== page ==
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A Room of One's Own


“A woman must have money and a room of her own if she is to write fiction.”

                                                                       ~ Virginia Woolf


I am operating on less than four hours of sleep and less than six hours of me time for the whole week.  I feel edgy and my skin crawls from lack of recovery sleep and lack of alone time.  I am propped up by spearmint gum, latte caffeine and a couple new songs on my iPod.  I sit in the most remote corner of the Quiet Study Room in the public library.  My phone is on vibrate and the room is silent except for the light clicking of fellow laptop users. I desperately need to go within and tap the spring where ideas live and writing flows.  I need to create something and finish it.  I need a room of my own.

 I’m Not Afraid of Virginia Woolf

Virginia Woolf wrote her famous feministic essay A Room of One’s Own in 1928.  She claims the sky is unveiled when women have an income and a space of their ownA Room of One’s Own explores the history of women in writing.  The sixteenth and seventeenth century’s shelves are sadly void of female authors.  Men of the era wrote lovely lines of poetry and literature depicting women as angels, beauties and wise confidantes.  In reality, most women were sold off young to an arranged marriage and expected to bear children until their uteruses sputtered and fell out.  No time or space for writing.  For some, there must have been a frustration that made them want to dash their brains out (no doubt some did) but a sense of responsibility prevailed.  It was not until the early 1800s that Jane Austen dared to write a little novel called Sense and Sensibility.  Jane was a rare case in that her family, including brothers and her father, believed in her education.  Even so, she wrote in the common sitting room on blotting paper kept hidden from servants and visitors outside her family.  Even Jane Austen had no room of her own.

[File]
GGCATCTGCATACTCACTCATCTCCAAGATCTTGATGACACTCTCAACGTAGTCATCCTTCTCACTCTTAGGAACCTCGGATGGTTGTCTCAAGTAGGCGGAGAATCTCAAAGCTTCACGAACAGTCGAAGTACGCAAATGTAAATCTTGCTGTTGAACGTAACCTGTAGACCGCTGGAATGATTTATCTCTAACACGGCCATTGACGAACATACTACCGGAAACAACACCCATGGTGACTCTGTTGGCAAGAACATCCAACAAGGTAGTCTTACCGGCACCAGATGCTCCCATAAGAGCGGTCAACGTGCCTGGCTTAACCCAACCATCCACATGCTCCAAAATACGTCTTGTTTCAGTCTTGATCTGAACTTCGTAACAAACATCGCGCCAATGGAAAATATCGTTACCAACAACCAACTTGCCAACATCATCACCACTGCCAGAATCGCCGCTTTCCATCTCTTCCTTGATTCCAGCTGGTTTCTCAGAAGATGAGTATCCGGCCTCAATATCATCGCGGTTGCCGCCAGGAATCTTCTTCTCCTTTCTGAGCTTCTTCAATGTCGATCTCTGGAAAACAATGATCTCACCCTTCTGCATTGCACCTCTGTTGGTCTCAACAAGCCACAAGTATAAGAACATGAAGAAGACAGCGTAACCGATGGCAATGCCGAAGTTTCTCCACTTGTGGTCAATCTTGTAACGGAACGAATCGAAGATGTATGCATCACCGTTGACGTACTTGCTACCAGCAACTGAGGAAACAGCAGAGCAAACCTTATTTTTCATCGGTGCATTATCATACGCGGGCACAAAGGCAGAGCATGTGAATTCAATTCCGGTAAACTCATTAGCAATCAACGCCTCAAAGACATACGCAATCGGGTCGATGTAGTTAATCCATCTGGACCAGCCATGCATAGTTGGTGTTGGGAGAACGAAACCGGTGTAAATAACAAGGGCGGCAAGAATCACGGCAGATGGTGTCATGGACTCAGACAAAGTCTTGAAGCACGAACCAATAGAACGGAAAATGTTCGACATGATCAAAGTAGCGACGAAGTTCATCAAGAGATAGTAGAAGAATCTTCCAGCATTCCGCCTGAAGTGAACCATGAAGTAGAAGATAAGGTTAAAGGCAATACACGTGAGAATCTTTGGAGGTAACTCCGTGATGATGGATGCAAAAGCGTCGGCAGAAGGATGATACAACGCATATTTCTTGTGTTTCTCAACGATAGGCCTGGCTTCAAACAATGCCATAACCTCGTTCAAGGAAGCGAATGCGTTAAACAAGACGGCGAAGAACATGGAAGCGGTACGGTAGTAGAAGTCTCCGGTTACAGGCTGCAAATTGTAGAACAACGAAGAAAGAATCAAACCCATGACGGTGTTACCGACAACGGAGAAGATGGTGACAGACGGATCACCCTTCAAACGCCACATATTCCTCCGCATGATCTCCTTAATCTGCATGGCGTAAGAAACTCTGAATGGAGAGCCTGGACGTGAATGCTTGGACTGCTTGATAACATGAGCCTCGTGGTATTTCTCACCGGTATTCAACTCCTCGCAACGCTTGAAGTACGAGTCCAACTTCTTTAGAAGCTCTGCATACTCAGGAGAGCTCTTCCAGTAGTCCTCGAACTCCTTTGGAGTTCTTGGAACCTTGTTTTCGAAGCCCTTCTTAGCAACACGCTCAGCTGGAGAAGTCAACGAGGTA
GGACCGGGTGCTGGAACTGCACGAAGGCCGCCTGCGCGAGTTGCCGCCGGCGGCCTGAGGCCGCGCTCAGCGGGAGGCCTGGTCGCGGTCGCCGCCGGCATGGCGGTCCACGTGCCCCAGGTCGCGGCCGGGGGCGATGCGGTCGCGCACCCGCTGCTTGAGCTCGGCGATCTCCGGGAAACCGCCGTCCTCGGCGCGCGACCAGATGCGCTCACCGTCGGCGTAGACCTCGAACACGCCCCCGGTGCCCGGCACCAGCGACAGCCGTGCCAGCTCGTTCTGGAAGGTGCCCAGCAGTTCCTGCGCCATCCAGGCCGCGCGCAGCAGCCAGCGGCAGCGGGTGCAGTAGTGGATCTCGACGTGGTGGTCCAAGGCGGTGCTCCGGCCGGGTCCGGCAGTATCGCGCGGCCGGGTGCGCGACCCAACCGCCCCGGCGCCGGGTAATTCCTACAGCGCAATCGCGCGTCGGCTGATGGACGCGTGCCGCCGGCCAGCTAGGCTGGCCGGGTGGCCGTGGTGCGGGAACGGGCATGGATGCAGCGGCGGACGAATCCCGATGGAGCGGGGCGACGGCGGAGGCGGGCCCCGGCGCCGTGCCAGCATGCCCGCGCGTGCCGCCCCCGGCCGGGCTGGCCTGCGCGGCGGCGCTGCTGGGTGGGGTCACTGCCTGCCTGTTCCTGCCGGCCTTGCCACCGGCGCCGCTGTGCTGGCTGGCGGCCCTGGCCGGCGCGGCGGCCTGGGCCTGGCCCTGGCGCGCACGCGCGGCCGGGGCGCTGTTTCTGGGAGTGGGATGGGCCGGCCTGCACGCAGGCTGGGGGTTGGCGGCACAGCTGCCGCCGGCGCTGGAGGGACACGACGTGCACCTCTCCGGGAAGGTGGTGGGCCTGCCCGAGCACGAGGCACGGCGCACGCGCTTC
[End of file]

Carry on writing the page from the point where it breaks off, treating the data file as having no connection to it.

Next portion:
At Least Someone’s Getting It

A scandalous female writer named Frances  Hodgson Burnett did manage to run away in 1898 to a hideaway in the English countryside.  She was dodging the far-sighted eye of scrutiny not for her writing but for her divorce and romp with her financial manager.  While at her manor in the countryside, she built walls of brick around an outdoor space where she planted 100s of rose bushes.  She spent full days in the garden room writing, reading and blossoming.  After her return to the states several years later, she wrote a successful novel entitled The Secret Garden


Women are very often surrounded by others, plopped in the center of hustle and bustle.  We are the sorters, the organizers, the mirrors of all.  For these virtues we are rewarded with continuous chaos and perpetual publicity.  We are the hub, circled by spokes that keep us dizzy from constant motion.  Perhaps, it is an evolutionary characteristic left over from hunter-gatherer communities where survival depended on supporting the tribe.  Will evolution ever make us comfortable being alone, free individuals?

 No Place to Hide

Today a room of our own is a hiding place or an extravagance.  My own home, which is of good size for five people, has no room where I can retreat.  Even the master bedroom (note the name) is shared and strategically located next to the laundry room, living room and kitchen.  It is not a quiet sanctuary.  Even my sleep is interrupted because of the comings and goings of others.  I feel a sense of kinship with my sisters of history.  There is an inner turmoil that feels like rocks in my pockets, weighing me down, heavy with instinctual conflict.  

Be at the center of the family or create a separate space to realize my own dreams?

More Than Just a Room

While driving home from my six-hour writing stint at the library, I realized a room of one’s own is more than four walls and a door that belongs to you.  It is the ability or space to accomplish something, to spearhead your own project without outside interference.  It is a sense of purpose gained from doing work derived from your own being.  I spent hours at the library (definitely not my own room) and felt satisfied with my efforts and ideas.  I felt full but not heavy.  I was ready to be with everyone.


Do you ever feel strung out from too much togetherness? Do you have a space to be alone?  What would you accomplish with a room all to yourself?  

If you enjoyed A Room of One’s Own you may also love: 

There’s Nothing Wrong With You.  You’re an Introvert. (space2live)

Introvert Relationships: Love Me or Leave Me but Please Don’t Need Me (Too Much) (space2live)

In Defense of Introverted Parents  (space2live)